Photo of a tree


How to draw trees: A step-by-step tutorial.

Draw trees to branch out your skills and learn the basics of landscape drawing. Follow this drawing tutorial to learn how to sketch a tree from trunk to branches.

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Discover the art of the arbor.

There are over three trillion trees on earth, each with its own character and unique appearance, so it’s no wonder trees are among the most common yet beautiful subjects to draw. You might be surprised at how easy drawing a realistic tree is. Give it a try and see for yourself.

Six steps for a realistic tree drawing.

Follow along as artist and illustrator Spencer Nugent shows you an easy and effective way to draw a deciduous tree, step by step.

1. Draw the basic structure.

Start out with a few leading lines to indicate the general shape and guide the direction of the tree branches. For this tree, Nugent chose to start with a graphite pencil in Adobe Fresco for a pencil drawing style. Pen and ink will also work well with this method, but you may want to save the watercolors or colored pencils for later in the process.

Sketch of a tree's basic structure

Image by Spencer Nugent

2. Draw cylinders over the lines to form the tree trunk.

In their most basic shape, trees are cylindrical forms. Draw cylindrical shapes over your structural lines to fill out the roots, trunk, and main branches for a more 3D appearance. “It’s always helpful to look at real trees to understand how the branches work,” says Nugent. “Typically with branches, you’ll find that the tree trunk is thicker and there’s a tapering that happens as you move further into the branches of the tree.”

Sketch of a tree's basic structure with leaves added

Image by Spencer Nugent

3. Fill in branches with foliage and leaves.

Sketch a rough outline for the foliage of your tree, also called the tree crown. “Introduce a jitter or some undulations to your lines. That’s going to give your tree a bit more of a natural feel,” says Nugent. You don’t necessarily have to draw individual leaves for your tree to look realistic. Be sure to vary the weight of your strokes as you go. Brushes in digital drawing apps like Adobe Fresco are pressure sensitive, so you can easily switch up the weight and thickness of your strokes.

Rough sketch of a tree

Image by Spencer Nugent

4. Trace your final outline.

On a new layer, trace over your final outline of the tree with a thicker black pen or marker. Once this is done, you can hide all layers underneath your new outline to keep your workspace clean.

Sketch of a tree

Image by Spencer Nugent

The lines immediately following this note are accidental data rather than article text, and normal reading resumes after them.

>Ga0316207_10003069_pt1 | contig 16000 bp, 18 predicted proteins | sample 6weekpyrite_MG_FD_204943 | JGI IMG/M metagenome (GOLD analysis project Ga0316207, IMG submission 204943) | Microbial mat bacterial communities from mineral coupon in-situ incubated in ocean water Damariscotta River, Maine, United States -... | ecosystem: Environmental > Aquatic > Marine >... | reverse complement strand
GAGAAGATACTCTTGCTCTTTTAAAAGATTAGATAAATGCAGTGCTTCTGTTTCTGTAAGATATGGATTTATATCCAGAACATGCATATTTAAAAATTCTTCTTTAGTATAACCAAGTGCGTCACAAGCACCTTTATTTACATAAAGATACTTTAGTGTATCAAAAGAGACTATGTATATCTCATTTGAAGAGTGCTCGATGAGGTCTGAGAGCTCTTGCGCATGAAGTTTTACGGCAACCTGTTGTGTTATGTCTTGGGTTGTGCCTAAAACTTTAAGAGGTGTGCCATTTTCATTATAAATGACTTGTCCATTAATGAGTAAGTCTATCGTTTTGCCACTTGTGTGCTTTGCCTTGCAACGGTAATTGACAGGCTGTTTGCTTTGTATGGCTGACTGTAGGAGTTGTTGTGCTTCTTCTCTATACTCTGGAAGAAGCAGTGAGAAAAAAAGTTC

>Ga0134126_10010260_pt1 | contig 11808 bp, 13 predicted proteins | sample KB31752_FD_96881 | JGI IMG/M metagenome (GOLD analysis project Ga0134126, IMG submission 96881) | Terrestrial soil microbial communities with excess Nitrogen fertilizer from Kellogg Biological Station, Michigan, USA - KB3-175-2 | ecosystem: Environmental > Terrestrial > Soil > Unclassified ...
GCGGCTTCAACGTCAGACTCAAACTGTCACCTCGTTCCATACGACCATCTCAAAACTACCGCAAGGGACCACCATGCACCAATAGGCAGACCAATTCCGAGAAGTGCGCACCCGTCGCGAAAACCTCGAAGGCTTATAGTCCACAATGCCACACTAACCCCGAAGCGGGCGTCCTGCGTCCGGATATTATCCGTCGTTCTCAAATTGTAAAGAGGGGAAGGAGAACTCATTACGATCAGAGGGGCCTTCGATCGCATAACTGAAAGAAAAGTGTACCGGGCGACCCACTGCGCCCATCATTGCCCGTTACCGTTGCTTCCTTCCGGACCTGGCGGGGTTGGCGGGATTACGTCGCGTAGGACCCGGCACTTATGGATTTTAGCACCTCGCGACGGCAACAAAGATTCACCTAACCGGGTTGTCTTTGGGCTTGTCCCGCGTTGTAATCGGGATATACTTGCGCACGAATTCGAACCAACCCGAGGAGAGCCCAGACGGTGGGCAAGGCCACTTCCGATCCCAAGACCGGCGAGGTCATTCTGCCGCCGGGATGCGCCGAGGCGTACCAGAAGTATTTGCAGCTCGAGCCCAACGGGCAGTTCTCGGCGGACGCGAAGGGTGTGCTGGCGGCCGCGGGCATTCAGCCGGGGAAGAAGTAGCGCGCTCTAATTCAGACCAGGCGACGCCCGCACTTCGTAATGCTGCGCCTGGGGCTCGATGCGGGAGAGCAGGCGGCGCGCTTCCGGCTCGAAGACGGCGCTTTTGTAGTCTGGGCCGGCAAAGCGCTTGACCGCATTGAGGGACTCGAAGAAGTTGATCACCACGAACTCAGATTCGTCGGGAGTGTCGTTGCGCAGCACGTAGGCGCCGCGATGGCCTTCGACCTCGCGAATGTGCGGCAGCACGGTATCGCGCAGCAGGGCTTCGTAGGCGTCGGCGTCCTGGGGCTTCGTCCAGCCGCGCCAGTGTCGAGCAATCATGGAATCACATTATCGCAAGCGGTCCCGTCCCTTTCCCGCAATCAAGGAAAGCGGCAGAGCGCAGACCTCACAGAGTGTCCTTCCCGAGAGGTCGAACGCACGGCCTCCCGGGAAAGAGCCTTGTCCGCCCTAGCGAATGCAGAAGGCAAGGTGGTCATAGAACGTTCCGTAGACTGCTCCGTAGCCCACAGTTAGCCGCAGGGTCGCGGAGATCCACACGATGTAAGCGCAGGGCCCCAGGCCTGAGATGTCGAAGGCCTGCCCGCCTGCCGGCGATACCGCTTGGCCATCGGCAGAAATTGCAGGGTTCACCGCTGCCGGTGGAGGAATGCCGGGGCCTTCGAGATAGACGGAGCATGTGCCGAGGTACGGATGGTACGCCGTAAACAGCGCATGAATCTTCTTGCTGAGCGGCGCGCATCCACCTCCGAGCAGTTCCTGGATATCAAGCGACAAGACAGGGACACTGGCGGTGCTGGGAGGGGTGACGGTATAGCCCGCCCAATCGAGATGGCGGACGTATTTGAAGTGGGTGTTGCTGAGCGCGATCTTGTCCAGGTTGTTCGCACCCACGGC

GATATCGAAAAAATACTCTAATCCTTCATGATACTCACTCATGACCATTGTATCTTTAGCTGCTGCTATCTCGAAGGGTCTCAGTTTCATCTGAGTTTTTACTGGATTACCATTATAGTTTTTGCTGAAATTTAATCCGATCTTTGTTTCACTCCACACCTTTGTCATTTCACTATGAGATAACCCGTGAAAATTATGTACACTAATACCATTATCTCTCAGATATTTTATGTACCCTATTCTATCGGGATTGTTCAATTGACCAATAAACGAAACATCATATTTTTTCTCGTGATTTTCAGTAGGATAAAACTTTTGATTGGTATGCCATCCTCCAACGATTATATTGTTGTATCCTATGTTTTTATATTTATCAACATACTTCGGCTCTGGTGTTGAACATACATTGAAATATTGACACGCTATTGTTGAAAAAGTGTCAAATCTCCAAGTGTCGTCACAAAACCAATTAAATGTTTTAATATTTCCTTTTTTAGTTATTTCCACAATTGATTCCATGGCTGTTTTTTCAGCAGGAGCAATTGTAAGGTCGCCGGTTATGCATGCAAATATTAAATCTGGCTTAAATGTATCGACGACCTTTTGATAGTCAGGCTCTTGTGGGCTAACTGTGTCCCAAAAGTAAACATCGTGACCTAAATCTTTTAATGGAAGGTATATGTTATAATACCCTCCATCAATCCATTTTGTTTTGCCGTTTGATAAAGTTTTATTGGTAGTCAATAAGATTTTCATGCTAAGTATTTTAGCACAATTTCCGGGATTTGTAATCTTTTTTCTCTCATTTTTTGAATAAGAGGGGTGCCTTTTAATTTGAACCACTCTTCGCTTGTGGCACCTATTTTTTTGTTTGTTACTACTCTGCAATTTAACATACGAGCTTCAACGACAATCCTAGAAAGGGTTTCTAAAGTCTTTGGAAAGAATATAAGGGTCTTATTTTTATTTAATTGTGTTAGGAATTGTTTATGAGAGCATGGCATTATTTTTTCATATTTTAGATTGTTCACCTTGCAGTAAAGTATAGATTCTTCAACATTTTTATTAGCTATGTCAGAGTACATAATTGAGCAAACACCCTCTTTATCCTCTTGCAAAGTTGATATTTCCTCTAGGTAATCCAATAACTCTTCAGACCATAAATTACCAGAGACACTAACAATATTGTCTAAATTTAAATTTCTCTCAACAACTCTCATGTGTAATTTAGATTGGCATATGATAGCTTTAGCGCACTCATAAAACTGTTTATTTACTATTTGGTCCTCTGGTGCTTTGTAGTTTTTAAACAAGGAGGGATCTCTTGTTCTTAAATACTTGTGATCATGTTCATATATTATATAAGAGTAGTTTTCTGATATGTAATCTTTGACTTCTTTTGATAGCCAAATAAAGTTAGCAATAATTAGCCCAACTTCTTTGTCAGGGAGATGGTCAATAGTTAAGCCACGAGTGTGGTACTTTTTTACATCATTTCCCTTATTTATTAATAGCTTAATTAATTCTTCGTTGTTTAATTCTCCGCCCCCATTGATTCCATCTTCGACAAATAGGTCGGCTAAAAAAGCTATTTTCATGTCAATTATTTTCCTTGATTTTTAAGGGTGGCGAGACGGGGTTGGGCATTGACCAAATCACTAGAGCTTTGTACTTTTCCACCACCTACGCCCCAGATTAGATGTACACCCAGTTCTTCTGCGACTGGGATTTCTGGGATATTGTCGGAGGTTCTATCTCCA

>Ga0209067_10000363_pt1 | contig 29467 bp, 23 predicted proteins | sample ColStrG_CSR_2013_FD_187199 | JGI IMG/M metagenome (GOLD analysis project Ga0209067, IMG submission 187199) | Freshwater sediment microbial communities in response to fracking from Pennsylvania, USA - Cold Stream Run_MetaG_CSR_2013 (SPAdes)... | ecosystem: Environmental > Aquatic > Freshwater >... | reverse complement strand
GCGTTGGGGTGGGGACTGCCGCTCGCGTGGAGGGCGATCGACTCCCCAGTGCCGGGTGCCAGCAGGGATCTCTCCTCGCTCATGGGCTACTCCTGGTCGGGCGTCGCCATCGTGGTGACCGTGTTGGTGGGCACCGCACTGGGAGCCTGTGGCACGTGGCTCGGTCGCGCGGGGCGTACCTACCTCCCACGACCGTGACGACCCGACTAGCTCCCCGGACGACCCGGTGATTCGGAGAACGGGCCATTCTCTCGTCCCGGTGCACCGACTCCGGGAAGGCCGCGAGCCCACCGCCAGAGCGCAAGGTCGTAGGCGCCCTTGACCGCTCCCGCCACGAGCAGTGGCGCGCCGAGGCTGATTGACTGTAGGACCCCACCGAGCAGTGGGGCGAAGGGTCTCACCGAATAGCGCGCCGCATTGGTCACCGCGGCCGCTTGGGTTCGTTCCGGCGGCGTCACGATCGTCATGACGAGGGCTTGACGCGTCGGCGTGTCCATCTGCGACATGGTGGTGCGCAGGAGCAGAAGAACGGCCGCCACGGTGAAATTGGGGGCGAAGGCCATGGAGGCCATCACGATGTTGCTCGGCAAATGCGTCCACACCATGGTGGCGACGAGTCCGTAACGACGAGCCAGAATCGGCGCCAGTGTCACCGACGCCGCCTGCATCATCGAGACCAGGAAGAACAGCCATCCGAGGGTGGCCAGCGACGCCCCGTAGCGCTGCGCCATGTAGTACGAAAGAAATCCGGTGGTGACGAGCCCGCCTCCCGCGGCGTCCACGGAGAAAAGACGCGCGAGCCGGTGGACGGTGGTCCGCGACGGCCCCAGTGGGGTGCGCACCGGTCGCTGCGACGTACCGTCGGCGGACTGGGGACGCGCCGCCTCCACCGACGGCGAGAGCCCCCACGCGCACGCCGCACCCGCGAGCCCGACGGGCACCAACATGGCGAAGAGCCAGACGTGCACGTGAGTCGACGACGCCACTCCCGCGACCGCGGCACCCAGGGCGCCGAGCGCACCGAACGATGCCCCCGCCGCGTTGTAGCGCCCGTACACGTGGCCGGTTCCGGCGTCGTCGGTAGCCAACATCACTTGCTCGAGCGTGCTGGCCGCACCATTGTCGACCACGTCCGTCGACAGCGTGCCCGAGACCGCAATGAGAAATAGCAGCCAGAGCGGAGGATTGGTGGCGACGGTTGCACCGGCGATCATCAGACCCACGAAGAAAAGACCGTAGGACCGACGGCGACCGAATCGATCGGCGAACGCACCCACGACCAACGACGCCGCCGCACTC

5. Fill in bark on the tree trunk.

It’s important to vary your line weight in the trunk as well. Make sure to contour your lines to the shape of the trunk you outlined; your placement will help suggest and bring definition to the shape without overdrawing the pattern.

Black-and-white drawing of a tree

Image by Spencer Nugent

6. Add shading and finishing details.

Shade your tree to give it dimension. Typically, boughs closer to the trunk will be in shadow, while boughs at the top of the tree will be more exposed to light. You can also fill in your shading and highlights with a light source in mind for more directional detail work. “If you’re not sure you’re achieving enough contrast, squint your eyes and look at your sketch. It’s like having a conversation with your drawing,” says Nugent. Add any finishing touches to the trunk, roots, or surrounding ground, and your tree is complete.

Realistic drawing of a tree next to a bench
Sketch of multiple trees side by side

Tips for drawing different types of trees.

If you want to go beyond the basic trunk and bush-like foliage, you’ll want to notice how different trees look and model yours on a specific type of tree. For example, a pine tree will require different crown drawing techniques than an oak tree. An old tree might have deeply defined trunk details and gnarls while a young tree should have a cleaner, less marked trunk. Find inspiration for any type of tree from the reference photos available in Adobe Stock.


No matter what kind of tree you set out to draw, keep these six steps in mind. If your tree isn’t looking as good as you’d like, don’t give up. Use your eraser as needed, but try to draw through each stroke if you can. Your lines may not be perfect, but they’ll retain their continuity and energy, which is important when drawing organic shapes.

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